Wednesday, 5 March 2014
National Health Amendment (Simplified Price Disclosure) Bill 2013; Second Reading
This is a bill that implements a change that Labor announced in August last year. It goes to the question of price disclosure for the way that the government purchases pharmaceuticals and the interaction between the manufacturers and pharmacies in our country. Price disclosure started in 2007 under the Howard government. The purpose then was to ensure that the government received price reductions when generic medicines were listed on the PBS schedule. It was further refined and extended in 2010 with an expanded and accelerated price disclosure program, which expanded the types of medicine that were included in schedule and it also reduced the cycle of data collection to 18 months. This bill today reduces the price disclosure cycle from 18 months to 12 months. It reduces the amount of time between when a company advises the price reduction of a drug and when the government starts paying that reduced cost. It is expected that this bill will save $835 million over three years and for that reason, of course, Labor will be supporting it.
In government we used the $1.9 billion that was saved through the measures that we introduced to make investments in health that delivered benefits to all Australians. Labor built more than 25 regional integrated cancer centres through an investment of $656 million—centres that are providing support to Australians in regional areas. Those patients were previously required to travel long distances over a long time to receive their treatment, but now can be provided with great services in regional centres. We invested a record $3.5 billion in medical research from 2008. This provided the record levels of National Health and Medical Research Council grants of $771 million in 2013, supporting over 8,500 researchers at more than 80 hospitals, medical research institutes and universities. The Health and Hospitals Fund also delivered $700 million to build and upgrade medical facilities right across the country, a fund that the coalition did not support in opposition and a fund we are unlikely to see again under this government. Labor's record in health, when in government, was one of reform and investment and one of which we are particularly proud.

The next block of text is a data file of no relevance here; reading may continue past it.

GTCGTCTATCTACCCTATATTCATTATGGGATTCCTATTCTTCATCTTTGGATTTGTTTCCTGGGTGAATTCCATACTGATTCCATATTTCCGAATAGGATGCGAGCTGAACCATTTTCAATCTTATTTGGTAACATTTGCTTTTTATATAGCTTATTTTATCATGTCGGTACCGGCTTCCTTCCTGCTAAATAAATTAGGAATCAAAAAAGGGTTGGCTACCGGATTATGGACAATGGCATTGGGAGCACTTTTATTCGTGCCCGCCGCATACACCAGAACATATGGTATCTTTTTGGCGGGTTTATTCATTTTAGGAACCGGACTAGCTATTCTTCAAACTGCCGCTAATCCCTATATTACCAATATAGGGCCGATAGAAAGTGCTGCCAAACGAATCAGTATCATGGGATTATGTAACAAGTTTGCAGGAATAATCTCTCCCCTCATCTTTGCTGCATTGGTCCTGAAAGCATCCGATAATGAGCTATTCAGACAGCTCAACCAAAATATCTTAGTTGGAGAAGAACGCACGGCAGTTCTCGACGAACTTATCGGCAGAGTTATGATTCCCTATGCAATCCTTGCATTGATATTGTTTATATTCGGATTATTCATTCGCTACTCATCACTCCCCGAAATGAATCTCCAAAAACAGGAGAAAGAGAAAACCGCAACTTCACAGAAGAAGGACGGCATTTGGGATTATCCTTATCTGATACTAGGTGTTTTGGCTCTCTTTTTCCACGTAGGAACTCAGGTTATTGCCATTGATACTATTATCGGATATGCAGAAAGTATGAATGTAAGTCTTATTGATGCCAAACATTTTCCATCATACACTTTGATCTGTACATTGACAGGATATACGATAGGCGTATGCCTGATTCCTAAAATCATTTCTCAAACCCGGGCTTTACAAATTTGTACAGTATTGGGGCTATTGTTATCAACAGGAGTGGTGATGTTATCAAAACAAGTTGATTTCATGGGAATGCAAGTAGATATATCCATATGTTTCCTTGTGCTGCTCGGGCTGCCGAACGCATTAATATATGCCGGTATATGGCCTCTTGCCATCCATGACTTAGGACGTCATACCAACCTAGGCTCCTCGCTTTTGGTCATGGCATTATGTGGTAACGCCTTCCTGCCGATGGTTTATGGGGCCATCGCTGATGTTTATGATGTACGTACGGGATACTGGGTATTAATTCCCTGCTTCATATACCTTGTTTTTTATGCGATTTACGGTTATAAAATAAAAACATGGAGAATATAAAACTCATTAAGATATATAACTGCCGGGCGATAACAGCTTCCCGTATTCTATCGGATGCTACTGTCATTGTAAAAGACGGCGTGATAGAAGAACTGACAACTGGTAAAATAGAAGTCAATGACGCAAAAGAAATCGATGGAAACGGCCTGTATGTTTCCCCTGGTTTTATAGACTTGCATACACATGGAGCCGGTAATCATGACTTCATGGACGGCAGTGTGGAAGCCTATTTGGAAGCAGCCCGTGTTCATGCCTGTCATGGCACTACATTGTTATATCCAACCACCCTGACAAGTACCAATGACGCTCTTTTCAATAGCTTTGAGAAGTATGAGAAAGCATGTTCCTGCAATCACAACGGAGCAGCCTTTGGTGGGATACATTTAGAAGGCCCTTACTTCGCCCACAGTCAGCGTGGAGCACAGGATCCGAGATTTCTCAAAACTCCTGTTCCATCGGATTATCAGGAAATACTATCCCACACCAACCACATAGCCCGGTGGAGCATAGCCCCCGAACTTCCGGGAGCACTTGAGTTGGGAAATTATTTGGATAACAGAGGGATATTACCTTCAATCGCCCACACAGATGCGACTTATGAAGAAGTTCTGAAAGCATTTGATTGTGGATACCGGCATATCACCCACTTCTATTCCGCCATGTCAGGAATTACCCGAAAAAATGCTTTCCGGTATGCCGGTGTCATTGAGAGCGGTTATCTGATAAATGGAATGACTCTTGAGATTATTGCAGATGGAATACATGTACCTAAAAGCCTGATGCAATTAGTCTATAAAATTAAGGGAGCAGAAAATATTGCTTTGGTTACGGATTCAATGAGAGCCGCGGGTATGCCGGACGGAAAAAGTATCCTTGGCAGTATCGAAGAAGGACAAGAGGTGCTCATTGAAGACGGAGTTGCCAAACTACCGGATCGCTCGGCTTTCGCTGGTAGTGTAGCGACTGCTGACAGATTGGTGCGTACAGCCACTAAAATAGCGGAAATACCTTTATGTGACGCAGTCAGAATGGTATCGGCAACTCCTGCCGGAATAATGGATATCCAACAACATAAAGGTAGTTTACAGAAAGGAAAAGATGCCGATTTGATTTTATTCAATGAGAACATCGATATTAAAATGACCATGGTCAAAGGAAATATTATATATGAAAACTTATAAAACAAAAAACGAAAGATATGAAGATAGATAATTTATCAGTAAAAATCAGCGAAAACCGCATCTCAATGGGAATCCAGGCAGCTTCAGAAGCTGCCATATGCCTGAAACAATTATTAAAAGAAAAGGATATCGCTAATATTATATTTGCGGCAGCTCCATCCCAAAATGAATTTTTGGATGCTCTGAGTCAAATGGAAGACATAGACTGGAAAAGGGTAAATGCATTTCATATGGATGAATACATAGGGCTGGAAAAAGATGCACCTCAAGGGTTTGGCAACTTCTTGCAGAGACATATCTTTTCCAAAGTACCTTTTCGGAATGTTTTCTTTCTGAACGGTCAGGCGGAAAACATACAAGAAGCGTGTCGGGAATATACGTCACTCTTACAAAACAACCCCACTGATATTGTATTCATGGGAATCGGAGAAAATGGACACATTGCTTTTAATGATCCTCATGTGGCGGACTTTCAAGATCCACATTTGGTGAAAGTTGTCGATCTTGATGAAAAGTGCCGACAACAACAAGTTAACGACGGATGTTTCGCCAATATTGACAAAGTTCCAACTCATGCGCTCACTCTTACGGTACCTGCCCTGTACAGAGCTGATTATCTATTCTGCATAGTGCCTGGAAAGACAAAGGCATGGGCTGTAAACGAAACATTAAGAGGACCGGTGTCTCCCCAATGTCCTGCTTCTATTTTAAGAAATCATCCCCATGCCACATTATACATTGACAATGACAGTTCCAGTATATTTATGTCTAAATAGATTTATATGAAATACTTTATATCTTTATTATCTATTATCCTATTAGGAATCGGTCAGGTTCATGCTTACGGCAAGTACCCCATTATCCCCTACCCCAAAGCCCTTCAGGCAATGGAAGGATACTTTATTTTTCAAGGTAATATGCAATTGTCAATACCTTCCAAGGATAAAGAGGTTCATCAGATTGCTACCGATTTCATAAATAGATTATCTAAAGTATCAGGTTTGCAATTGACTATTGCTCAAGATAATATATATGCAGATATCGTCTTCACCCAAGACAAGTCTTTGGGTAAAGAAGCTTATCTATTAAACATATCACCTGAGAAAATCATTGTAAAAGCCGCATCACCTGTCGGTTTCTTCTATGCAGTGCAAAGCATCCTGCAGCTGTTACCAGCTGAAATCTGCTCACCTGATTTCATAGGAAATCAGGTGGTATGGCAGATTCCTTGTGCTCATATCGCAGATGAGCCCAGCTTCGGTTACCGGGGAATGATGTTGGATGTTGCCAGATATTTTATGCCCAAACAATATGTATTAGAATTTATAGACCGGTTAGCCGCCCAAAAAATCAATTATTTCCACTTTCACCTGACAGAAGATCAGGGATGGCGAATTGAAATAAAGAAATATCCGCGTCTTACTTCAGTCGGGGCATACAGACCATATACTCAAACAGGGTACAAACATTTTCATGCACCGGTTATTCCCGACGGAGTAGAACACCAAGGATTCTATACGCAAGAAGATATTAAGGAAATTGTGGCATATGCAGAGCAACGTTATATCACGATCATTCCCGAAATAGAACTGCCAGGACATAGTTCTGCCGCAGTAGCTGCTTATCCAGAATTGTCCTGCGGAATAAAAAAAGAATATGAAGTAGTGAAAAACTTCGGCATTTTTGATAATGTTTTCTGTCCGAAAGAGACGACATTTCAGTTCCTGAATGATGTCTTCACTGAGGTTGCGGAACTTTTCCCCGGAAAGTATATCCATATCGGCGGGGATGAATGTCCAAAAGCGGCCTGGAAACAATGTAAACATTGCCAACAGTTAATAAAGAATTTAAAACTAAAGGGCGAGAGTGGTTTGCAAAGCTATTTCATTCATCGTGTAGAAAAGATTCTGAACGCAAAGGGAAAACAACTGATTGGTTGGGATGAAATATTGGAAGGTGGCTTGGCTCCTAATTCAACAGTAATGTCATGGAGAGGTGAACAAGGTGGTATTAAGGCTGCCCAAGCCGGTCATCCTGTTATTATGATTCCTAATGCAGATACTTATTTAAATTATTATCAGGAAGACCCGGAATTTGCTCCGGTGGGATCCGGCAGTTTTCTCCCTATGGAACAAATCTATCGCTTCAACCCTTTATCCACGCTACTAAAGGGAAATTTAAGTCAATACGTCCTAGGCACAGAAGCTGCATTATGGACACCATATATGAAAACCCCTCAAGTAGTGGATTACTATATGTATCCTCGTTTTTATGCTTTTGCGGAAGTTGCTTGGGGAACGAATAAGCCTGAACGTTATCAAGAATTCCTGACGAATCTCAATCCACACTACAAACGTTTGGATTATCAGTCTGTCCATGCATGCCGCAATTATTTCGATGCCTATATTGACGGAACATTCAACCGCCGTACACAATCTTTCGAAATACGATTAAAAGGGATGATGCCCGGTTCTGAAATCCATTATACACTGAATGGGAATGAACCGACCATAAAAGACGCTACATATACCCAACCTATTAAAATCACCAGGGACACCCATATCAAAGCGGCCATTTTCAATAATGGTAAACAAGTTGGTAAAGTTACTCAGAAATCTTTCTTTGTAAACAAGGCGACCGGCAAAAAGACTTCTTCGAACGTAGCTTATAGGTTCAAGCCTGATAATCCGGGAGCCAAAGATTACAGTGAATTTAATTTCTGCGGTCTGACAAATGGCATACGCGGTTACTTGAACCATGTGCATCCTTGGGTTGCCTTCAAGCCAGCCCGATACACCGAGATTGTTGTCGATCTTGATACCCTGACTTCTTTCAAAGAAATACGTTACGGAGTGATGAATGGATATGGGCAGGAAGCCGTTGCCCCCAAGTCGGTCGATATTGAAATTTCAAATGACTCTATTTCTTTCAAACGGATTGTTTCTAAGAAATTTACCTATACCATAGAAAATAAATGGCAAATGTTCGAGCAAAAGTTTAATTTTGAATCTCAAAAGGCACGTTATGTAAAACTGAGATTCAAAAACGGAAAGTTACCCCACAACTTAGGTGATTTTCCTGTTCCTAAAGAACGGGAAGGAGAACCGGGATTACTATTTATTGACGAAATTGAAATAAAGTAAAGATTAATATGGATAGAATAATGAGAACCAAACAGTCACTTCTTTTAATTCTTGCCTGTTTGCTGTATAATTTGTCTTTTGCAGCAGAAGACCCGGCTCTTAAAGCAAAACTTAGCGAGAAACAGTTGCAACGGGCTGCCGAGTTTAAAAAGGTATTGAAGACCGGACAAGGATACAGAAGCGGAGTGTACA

With health costs increasing over time it does make sense to implement this change. What is important is to make sure that this money is reinvested into the health system. The shadow minister, Catherine King, in the other place urged the government to make sure that this money—this $835 million—is reinvested into health. The money, we believe, should be reinvested into the Pharmaceutical Benefits Scheme, not used to prop up government coffers. We as Australians can be particularly proud of our Pharmaceutical Benefits Scheme. It is a scheme that has been operating, as we know, for many years now and it is one that is the envy of the Western world. It is a scheme that provides equitable access to pharmaceuticals in this country and at the best price possible for a nation of our size and of our population.
We wait with great interest to see what the government will actually do when it comes to the health portfolio. Minister Dutton has, in our view, very little vision for health other than finding savings for the Prime Minister. Despite consistently saying and promising not to cut money from the health budget, the government has already ripped $100 million from the Victorian Eye and Ear Hospital. We have seen the abolition of the Alcohol and Other Drugs Council, a body that has existed for over 50 years and has provided good research and advice to government about how to better manage the scourge of drugs and that misuse of alcohol in our community. The government has already backflipped on the promise not to close any of our Medicare Locals. Unfortunately, it has also abolished the expert advisory panel on the marketing of infant formula. Frankly, this government is not interested in getting accurate information about these significant aspects of health policy. Then we have seen the debacle of the pulling down of the health star-rating website, a website designed to provide good information to consumers and also to food manufacturers about the products that they make and use.
I acknowledge the view of the Pharmacy Guild, but we need to balance that view with the need to ensure that we are paying the right price—the right price, and not too much, not too little—for the pharmaceuticals that are purchased with taxpayers' money. The current government when in opposition was somewhat disingenuous, in our view, by whispering to pharmacists that it would not proceed with simplified price disclosure. On coming to government, it conceded that this policy was good policy, but I daresay it already knew this in opposition. The policy ensures that taxpayers pay the right price for pharmaceuticals. I urge the government to ensure that the savings are reinvested into the PBS for the benefit of all Australians. I can indicate to the chamber that Labor will be supporting this amendment to the national health legislation.